(Seth Wenig/AP)

Jamie Horowitz, the controversial television executive charged with leading Fox Sports into its high-profile ratings battle with ESPN, was dismissed from the network in surprising and abrupt fashion Monday, reportedly in the wake of a sexual harassment investigation.

Fox Sports President Eric Shanks announced Horowitz’s departure in an email to staff. He did not offer an explanation for the sudden move but alluded to the possibility that something was amiss.

“Everyone at FOX Sports, no matter what role we play, or what business, function or show we contribute to — should act with respect and adhere to professional conduct at all times,” Shanks told his staff. “These values are non-negotiable.”

Later Monday, the Los Angeles Times, citing an unnamed source, reported that 21st Century Fox launched an investigation last week into allegations of sexual harassment, and that several women at Fox Sports have been interviewed.

A spokesperson for the network confirmed Horowitz’s departure but said the network would not be making any further statements.

Horowitz did not respond to messages seeking comment. His attorney, Patricia Glaser, offered a quick defense of the TV executive, a former behind-the-scenes star at ESPN who is often credited for the rise of personality-focused programming at both ESPN and Fox Sports 1.

“The way Jamie has been treated by Fox is appalling,” Glaser said in a statement. “At no point in his tenure was there any mention by his superiors or human resources of any misconduct or an inability to adhere to professional conduct. Jamie was hired by Fox to do a job, a job that until today he has performed in an exemplary fashion. Any slanderous accusations to the contrary will be vigorously defended.”

Fox Sports’ parent company, 21st Century Fox, has been embroiled in sexual harassment scandals for the past year, and Horowitz’s dismissal will fan claims that its culture of abuse spans multiple divisions. In May, Fox News parted ways with its most prominent on-air personality, Bill O’Reilly. The New York Times reported that five woman had been given a total $13 million by either O’Reilly or the network to silence their harassment allegations.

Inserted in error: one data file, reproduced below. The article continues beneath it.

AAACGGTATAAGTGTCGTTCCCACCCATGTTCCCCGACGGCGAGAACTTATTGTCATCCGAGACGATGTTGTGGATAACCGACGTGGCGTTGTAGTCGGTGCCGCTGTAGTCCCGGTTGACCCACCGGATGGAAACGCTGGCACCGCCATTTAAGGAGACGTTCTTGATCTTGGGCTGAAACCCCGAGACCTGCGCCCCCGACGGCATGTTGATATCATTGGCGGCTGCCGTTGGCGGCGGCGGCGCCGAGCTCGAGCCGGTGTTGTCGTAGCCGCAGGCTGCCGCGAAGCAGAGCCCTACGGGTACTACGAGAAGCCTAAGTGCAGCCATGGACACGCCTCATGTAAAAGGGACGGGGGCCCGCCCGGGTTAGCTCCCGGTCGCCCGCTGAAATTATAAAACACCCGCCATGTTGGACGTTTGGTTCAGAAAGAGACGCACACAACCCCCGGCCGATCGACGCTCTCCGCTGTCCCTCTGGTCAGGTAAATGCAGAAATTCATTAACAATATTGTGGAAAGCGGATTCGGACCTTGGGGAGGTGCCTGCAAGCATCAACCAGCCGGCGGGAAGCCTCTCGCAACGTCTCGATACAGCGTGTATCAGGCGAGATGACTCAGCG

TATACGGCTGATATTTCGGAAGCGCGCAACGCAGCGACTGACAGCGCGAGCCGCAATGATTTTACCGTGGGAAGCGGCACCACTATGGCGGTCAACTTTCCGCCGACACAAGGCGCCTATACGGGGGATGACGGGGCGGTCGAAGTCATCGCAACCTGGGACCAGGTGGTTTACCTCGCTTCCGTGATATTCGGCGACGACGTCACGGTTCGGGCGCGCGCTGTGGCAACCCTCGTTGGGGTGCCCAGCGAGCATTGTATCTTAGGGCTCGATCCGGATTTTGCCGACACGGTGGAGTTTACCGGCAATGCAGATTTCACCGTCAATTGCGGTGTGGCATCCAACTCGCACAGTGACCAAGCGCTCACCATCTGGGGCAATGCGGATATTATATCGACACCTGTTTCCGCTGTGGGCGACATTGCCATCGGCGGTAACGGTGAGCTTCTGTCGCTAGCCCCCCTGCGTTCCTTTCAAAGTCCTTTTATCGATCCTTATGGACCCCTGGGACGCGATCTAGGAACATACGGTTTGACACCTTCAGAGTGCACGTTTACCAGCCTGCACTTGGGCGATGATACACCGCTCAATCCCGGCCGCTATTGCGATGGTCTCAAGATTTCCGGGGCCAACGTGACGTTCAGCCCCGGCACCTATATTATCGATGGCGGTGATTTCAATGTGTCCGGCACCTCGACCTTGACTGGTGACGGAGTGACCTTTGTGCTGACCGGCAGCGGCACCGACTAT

Roger Ailes, the controversial head of Fox News, was forced out shortly after Gretchen Carlson, a popular on-air personality, went public with her allegations, filing a lawsuit in New Jersey. While Ailes, who died in May, denied the charges, the network eventually settled the lawsuit, reportedly for $20 million.

“We sincerely regret and apologize for the fact that Gretchen was not treated with the respect and dignity that she and all of our colleagues deserve,” Fox said in a statement at the time.

Horowitz, 40, was the president of Fox Sports National Networks, which put him in charge of FS1’s television programming and the network’s digital operations. He made headlines just last week when Fox Sports laid off many writers from its digital properties in an effort to focus on video content and promote FS1’s on-air personalities.

Since arriving at Fox Sports in 2015, he lured controversial commentators such as Skip Bayless, Jason Whitlock and Colin Cowherd, heavily promoting them across all platforms. The result: FS1’s daytime ratings had seen steady year-to-year increases but still lagged far behind ESPN’s.

Horowitz had been a rising star at ESPN, steering programming away from news and highlights and focusing more on debate and personalities. He created shows such as “SportsNation” and “Numbers Never Lie” and made “First Take” a morning staple by setting Bayless and Stephen A. Smith on opposites sides of a desk and letting them argue with each other.

Shortly after taking the FS1 reins, he told The Washington Post he wanted programming that was “provocative, independent, original, fearless, blunt.”

“I grew up on ‘SportsCenter,’ and I love ‘SportsCenter,’ ” he said in 2016. “My personal experience is probably consistent with most sports fans. I get my news and highlights from my phone. . . . The genre of news and highlights on linear television is dying, and it’s only because people are getting that information from their phones.”

In between working at ESPN and Fox Sports, he had a drama-filled three-month stint at NBC as a senior vice president and general manager of ‘Today.’ He was publicly fired amid allegations that he did not get along with colleagues.